Through our own two eyes

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Rain can ruin your weekend

Or rain can spare your life;

Depending on who you are and what your thirst is like.

                      – Mark Heard, from the song, “Some Folks’ World”

I awoke early this morning to the sound of distant thunder. Thunder is very rare for southern California except for this year which so far has been full of exceptions. It’s been a wet winter and the weather App on my phone is calling for three more days of rain. The storm forecast for today and tonight looks especially problematic for some. We’ve already gotten Weather Watch text alerts to prepare for possible flooding overnight.

My neighbor has to worry about water that can fill up a gulley that runs by his back door and could flood his bottom floor if the two sump pumps that pump water out to the street should become overwhelmed. It hasn’t happened yet, but it’s gotten close. 

I think about this and I am so glad I am not in his situation, and yet I immediately feel bad when I think of how I can distance myself from his problem just because it’s his and not mine. Rain waters my flowers and sounds cozy on my roof, but that same rain could cost him thousands of dollars in repairs, not to mention what it could do to the property of those who have lost their homes to the recent fires in California. Do I care? It all depends on whether I’m looking only through my own two eyes, or through someone else’s. It all depends on whether I have any empathy at all.

Empathy is in short supply these days. It’s fashionable to not concern yourself with anything but your own stuff. Jesus gave us a different example. He was all about everyone else’s stuff. The sick and the demon possessed pulled at His heart. He healed all who came to Him. He never pushed anyone away. He wept over Jerusalem, He felt the touch of a woman’s issue of blood, He made time for the children, He had compassion on the multitude because they hadn’t had anything to eat all day. Jesus was too busy being concerned about everyone else to be concerned for Himself.

We’ve got to pick up the heartbeat of Jesus here and shun current trends. Part of Grace Turned Outward is the ability to stand in other peoples’ shoes and look through other peoples’ eyes. That is part of the nature of grace. Once you have it, it’s for everyone else.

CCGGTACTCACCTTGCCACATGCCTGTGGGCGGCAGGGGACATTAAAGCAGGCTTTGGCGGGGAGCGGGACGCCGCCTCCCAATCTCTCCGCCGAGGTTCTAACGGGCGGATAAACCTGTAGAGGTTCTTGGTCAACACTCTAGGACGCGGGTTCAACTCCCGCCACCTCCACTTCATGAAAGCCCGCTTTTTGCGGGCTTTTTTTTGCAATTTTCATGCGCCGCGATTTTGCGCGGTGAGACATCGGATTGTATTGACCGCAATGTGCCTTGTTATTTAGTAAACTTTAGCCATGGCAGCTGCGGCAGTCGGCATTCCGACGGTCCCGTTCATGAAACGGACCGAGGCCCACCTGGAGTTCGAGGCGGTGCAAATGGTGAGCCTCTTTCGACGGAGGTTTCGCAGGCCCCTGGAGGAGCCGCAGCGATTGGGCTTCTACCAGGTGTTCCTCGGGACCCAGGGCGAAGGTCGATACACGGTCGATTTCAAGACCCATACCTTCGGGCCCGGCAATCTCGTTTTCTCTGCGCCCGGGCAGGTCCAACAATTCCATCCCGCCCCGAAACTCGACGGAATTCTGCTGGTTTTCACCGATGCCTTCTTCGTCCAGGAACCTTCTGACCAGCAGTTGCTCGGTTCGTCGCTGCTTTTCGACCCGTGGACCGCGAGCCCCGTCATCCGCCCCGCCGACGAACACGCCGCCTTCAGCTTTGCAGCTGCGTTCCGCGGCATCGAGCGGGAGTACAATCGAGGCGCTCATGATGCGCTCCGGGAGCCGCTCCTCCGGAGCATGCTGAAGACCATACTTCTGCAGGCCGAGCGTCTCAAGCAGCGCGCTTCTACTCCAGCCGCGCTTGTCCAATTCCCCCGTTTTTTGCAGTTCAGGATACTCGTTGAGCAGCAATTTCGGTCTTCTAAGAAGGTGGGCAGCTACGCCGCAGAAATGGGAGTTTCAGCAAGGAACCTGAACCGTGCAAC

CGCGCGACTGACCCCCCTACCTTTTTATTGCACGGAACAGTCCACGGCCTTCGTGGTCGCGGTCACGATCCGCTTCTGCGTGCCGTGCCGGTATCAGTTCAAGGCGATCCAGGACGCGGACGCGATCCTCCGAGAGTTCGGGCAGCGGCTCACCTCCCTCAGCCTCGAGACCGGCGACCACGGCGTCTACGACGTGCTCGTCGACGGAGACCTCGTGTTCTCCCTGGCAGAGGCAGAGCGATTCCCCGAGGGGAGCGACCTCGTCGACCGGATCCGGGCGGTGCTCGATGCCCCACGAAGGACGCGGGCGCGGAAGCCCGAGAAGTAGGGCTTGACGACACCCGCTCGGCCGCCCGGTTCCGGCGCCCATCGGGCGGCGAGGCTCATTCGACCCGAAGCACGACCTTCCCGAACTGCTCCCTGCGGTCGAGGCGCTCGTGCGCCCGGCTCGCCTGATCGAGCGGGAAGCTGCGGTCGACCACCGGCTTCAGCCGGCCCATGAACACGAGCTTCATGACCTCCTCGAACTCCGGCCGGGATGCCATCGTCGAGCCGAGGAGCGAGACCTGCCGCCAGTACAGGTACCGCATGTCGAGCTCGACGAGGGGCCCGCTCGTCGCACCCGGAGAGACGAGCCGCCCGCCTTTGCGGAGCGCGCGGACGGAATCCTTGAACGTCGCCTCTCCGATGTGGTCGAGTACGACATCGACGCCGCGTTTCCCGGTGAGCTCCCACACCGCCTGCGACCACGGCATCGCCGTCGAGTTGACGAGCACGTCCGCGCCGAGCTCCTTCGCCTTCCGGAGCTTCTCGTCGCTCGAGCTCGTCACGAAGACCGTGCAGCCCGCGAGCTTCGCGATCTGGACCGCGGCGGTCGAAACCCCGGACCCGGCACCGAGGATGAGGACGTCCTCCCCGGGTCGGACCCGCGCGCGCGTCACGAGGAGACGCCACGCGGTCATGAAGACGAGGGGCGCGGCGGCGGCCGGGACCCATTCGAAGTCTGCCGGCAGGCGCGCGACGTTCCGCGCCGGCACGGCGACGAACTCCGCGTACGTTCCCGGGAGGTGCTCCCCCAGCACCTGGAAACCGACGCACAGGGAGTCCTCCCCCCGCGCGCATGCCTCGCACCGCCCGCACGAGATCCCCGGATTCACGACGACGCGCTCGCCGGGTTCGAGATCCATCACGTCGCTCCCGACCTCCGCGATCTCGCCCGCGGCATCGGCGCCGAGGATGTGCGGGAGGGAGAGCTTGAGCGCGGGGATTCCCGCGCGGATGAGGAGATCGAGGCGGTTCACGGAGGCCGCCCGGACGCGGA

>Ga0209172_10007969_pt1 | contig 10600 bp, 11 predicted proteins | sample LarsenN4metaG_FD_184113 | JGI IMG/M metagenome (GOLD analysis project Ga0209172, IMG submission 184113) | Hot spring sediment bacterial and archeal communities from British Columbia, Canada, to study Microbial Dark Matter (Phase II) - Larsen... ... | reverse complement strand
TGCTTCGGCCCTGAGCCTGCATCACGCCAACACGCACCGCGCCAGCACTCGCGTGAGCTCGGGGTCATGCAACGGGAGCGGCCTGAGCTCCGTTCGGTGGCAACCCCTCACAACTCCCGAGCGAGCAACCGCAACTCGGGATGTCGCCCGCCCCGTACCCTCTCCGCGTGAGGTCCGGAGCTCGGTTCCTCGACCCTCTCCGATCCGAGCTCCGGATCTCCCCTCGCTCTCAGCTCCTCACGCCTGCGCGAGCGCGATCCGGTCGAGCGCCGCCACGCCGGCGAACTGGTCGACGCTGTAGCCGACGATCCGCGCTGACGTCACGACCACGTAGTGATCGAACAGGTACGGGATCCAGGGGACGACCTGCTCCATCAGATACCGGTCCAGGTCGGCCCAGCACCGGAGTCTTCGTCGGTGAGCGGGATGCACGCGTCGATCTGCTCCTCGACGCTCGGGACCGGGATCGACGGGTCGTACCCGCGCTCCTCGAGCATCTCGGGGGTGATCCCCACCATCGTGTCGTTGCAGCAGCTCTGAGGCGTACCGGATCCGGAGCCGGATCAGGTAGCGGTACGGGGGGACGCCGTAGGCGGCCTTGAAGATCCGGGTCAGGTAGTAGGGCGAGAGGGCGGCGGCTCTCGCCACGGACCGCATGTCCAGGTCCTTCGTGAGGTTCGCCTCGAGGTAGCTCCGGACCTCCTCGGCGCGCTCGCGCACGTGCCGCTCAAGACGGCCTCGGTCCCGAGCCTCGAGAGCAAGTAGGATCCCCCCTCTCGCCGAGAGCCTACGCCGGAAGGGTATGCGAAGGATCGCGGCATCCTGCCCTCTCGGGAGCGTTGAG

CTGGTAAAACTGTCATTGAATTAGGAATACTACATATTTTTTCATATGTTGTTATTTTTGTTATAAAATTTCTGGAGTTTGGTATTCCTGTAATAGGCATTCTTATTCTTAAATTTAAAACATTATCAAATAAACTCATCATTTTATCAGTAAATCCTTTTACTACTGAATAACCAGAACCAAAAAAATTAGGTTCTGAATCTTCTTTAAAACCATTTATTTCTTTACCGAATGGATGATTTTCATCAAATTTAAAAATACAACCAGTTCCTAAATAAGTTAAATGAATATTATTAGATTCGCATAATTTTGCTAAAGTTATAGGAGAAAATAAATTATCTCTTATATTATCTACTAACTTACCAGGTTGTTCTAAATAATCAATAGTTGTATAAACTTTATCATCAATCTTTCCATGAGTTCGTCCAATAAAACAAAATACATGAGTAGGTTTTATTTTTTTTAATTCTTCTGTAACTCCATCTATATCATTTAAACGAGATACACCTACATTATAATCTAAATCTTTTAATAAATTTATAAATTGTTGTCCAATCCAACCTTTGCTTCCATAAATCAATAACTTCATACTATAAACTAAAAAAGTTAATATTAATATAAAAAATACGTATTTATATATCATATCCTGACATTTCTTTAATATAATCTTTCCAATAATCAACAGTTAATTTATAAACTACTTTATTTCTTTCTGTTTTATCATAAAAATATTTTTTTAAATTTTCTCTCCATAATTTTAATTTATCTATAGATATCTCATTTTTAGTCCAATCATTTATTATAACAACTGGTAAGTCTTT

In conclusion, think on these words, and think about those for whom our day is their night. And when it’s night …

Some folks’ world is war torn,

Some folks’ world is fine

This planet makes no sense to the untrained mind

 

Some folks hope for fortune,

Some folks hope to die

We all see our fate through our own two eyes

 

And when it’s day to me it’s night to someone

And when it’s night you may not want to go on

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8 Responses to Through our own two eyes

  1. Sounds as if you have a decision or two to make… as we all do daily.
    Will we choose to be the 21st century equivalent of the Good Samaritan?
    Or will we choose to be the 21st century version of the wealthy man who looked down upon the tax collector and thanked God he wasn’t like him?

  2. This hit the mark and explains much of the reality that is happening in our days… Thank you for reminders that since Christ is in us we have His empathy to be at work in us and to comfort others. Amen

  3. John A Fagliano says:

    When I lived in my parents old house it had a bad roof. I could not afford a new one. That was the reason I had to sell it. I would hate it when it rained because there would always sprout a new leak somewhere. Now, when I hear the rain outside, I give thanks for the roof over my head and the problems I don’t have anymore.

    Sometimes, It takes going through a crisis to be thankful when it’s over but it should not have to be that way. If you count all the blessings you have in life, you can realize somebody somewhere is not blessed the same way and is lacking in that particular thing. That should always make us realize how blessed we are. And if we are blessed, then we are capable of blessing others. Thanks John for once again encouraging us to be more like Jesus.

    • Mark D Seguin says:

      Yes, a great summation to Today’s Catch, which I’ll second: “Thanks John for once again encouraging us to be more like Jesus.”

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